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James Mitchell, Principal, Conversations Consulting
“Our family had a good farm meeting yesterday afternoon. Your Fairness video was a great topic of discussion. One of the action items after the meeting was to have my two non-farming siblings watch the video before the next big meeting they are involved with on the farm. It will be a great conversation starter as we catch them up on our current plan. As they are younger, we also hope it will help them to ask new questions that may not have been on their mind.”
G.G., Farm Family Legacy Coach, Alberta
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Laurianne Osmack, Financial Planner / Partner, Doell Osmak Wealth Management
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Audience Member,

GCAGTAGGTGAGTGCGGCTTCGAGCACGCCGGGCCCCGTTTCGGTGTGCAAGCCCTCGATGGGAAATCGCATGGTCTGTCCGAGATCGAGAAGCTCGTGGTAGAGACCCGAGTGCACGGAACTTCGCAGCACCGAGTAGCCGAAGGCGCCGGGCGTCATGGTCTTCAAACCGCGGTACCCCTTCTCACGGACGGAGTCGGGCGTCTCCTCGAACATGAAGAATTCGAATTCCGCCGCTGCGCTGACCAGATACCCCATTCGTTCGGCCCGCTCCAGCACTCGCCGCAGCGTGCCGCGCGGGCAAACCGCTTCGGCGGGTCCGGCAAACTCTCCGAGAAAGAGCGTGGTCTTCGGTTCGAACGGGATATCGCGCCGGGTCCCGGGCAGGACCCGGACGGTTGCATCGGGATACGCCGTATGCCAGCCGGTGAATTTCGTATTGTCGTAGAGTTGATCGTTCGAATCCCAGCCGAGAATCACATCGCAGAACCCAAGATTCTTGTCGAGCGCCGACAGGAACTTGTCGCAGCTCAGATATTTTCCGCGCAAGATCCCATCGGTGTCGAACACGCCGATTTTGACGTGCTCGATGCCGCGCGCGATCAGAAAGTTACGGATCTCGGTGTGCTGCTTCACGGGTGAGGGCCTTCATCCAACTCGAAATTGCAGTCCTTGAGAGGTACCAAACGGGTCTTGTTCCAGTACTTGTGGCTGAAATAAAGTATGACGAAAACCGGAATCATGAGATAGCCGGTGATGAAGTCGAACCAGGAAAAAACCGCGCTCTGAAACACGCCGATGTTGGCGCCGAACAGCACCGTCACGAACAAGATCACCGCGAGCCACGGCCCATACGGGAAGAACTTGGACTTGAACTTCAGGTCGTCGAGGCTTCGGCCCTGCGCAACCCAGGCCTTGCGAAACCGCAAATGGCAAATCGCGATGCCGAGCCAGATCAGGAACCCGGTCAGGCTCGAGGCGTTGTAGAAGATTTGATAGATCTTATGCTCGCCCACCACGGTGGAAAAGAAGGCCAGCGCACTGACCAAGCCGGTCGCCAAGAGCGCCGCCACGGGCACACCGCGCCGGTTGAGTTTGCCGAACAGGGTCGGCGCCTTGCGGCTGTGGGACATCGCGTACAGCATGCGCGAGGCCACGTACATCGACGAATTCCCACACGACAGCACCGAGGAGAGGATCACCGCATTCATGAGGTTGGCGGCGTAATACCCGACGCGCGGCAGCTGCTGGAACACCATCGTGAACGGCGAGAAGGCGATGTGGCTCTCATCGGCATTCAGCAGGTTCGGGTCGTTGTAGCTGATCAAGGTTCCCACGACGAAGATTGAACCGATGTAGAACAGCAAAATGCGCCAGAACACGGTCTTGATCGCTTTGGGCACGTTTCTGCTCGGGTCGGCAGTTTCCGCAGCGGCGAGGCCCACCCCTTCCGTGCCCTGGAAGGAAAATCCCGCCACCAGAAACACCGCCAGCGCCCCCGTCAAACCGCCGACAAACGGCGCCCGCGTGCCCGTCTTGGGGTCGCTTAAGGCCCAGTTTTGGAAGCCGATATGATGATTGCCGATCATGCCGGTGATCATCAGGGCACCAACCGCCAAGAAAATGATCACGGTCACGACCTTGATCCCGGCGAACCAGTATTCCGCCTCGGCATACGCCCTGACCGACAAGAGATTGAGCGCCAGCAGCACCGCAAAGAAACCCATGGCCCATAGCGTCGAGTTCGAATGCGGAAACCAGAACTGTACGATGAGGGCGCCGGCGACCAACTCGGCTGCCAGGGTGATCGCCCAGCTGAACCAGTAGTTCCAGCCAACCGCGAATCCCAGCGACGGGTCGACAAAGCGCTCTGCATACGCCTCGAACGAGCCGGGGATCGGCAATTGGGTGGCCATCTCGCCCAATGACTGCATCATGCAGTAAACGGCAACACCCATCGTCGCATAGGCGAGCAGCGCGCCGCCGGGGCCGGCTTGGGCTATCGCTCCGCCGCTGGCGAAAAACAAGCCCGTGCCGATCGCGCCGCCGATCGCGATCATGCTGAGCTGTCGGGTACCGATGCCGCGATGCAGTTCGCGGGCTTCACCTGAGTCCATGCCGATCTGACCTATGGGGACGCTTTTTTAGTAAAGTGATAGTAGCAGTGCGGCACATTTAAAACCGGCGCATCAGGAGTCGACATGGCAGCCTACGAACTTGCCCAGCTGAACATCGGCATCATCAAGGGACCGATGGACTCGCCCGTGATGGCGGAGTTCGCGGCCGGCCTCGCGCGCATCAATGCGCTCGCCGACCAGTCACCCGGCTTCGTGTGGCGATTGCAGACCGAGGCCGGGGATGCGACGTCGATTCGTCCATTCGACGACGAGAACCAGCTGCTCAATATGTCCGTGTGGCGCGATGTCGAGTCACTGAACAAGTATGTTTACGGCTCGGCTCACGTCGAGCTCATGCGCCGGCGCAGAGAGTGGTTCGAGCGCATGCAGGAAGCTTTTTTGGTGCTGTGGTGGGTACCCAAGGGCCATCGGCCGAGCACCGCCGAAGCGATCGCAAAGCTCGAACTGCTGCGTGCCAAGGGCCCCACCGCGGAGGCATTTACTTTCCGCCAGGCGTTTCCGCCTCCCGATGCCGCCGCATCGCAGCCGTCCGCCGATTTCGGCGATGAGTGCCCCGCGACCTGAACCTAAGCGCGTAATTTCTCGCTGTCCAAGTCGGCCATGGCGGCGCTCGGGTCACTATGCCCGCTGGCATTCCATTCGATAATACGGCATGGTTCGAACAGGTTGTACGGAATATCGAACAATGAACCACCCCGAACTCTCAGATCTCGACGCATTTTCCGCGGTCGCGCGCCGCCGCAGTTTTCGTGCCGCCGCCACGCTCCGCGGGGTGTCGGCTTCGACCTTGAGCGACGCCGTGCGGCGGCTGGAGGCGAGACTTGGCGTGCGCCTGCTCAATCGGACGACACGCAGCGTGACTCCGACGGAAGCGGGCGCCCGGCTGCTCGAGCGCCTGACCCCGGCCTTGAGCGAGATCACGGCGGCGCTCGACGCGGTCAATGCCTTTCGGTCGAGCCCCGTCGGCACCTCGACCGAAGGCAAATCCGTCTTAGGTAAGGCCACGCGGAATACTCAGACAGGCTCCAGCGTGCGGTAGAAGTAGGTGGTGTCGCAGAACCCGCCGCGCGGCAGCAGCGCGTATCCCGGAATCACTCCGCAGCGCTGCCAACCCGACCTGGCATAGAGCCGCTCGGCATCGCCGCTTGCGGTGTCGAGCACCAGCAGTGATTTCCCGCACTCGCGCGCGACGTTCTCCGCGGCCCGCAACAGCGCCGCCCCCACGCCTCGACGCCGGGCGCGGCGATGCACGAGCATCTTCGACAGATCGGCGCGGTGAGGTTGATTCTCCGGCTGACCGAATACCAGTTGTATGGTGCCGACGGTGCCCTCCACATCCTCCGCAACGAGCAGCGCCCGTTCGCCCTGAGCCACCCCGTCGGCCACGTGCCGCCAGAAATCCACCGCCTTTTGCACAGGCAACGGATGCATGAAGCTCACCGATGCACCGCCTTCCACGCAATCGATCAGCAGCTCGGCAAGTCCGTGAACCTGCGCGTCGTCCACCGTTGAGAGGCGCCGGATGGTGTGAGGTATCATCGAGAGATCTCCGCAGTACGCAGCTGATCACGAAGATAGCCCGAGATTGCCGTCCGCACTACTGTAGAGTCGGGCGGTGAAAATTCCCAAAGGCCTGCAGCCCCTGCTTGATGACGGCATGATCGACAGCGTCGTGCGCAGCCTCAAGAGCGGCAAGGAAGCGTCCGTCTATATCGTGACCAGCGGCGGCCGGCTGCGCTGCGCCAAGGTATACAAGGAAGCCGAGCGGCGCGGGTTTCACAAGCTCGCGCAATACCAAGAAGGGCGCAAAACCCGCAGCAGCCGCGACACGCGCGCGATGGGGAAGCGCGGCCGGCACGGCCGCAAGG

“Eye-opening. Excited to open the door of communication with my spouse and farm family.”
Ashley Hoppe, Farm Partner
“The Strong Farms, Strong Families session gave farm families an opportunity to meet face to face with Elaine Froese... hear her own story, experiences and skill set. From this information packed session and related materials, families could identify areas of success in their journey and other places they need assistance. The greatest take away was that participants could see that Elaine Froese is someone they can trust with the things that they hold most precious.... their family and their farm.”
Nancy Atkinson, Nobleford Ag Society, Alberta
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Audience Member,
“A long time female client who had refined the art of procrastination was so moved by the end of your presentation that she accepted your permission to “drop the bananas.” She contacted me soon after for an appointment to do some planning which included the selling of the family “Century Farm.” A very, very emotional decision on her part that was not likely to have occurred without your presentation.”
Don Forbes, Forbes Wealthy Management